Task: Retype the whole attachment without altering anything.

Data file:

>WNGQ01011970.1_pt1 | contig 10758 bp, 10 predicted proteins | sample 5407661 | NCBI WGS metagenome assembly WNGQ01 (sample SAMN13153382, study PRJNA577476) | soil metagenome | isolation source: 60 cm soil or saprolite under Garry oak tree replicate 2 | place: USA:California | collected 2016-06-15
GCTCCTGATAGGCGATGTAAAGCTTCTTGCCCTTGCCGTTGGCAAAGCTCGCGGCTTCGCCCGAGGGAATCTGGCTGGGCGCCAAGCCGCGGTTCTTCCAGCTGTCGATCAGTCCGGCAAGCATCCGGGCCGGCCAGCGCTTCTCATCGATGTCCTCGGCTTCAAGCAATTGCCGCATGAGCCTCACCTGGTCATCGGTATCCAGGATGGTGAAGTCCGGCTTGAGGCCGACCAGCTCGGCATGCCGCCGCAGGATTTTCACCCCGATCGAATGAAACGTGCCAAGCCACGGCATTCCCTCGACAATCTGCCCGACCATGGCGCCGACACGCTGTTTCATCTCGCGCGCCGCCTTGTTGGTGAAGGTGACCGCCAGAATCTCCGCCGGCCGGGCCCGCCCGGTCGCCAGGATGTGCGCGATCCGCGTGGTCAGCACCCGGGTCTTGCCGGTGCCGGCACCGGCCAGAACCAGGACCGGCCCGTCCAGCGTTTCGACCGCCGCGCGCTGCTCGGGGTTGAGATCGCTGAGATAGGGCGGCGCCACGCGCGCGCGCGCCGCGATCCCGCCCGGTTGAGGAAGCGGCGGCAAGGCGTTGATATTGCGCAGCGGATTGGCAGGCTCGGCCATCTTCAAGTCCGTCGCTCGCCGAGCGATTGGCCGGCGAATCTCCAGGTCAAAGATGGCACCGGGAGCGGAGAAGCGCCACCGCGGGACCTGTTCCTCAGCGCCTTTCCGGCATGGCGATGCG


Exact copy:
>WNGQ01011970.1_pt1 | contig 10758 bp, 10 predicted proteins | sample 5407661 | NCBI WGS metagenome assembly WNGQ01 (sample SAMN13153382, study PRJNA577476) | soil metagenome | isolation source: 60 cm soil or saprolite under Garry oak tree replicate 2 | place: USA:California | collected 2016-06-15
GCTCCTGATAGGCGATGTAAAGCTTCTTGCCCTTGCCGTTGGCAAAGCTCGCGGCTTCGCCCGAGGGAATCTGGCTGGGCGCCAAGCCGCGGTTCTTCCAGCTGTCGATCAGTCCGGCAAGCATCCGGGCCGGCCAGCGCTTCTCATCGATGTCCTCGGCTTCAAGCAATTGCCGCATGAGCCTCACCTGGTCATCGGTATCCAGGATGGTGAAGTCCGGCTTGAGGCCGACCAGCTCGGCATGCCGCCGCAGGATTTTCACCCCGATCGAATGAAACGTGCCAAGCCACGGCATTCCCTCGACAATCTGCCCGACCATGGCGCCGACACGCTGTTTCATCTCGCGCGCCGCCTTGTTGGTGAAGGTGACCGCCAGAATCTCCGCCGGCCGGGCCCGCCCGGTCGCCAGGATGTGCGCGATCCGCGTGGTCAGCACCCGGGTCTTGCCGGTGCCGGCACCGGCCAGAACCAGGACCGGCCCGTCCAGCGTTTCGACCGCCGCGCGCTGCTCGGGGTTGAGATCGCTGAGATAGGGCGGCGCCACGCGCGCGCGCGCCGCGATCCCGCCCGGTTGAGGAAGCGGCGGCAAGGCGTTGATATTGCGCAGCGGATTGGCAGGCTCGGCCATCTTCAAGTCCGTCGCTCGCCGAGCGATTGGCCGGCGAATCTCCAGGTCAAAGATGGCACCGGGAGCGGAGAAGCGCCACCGCGGGACCTGTTCCTCAGCGCCTTTCCGGCATGGCGATGCG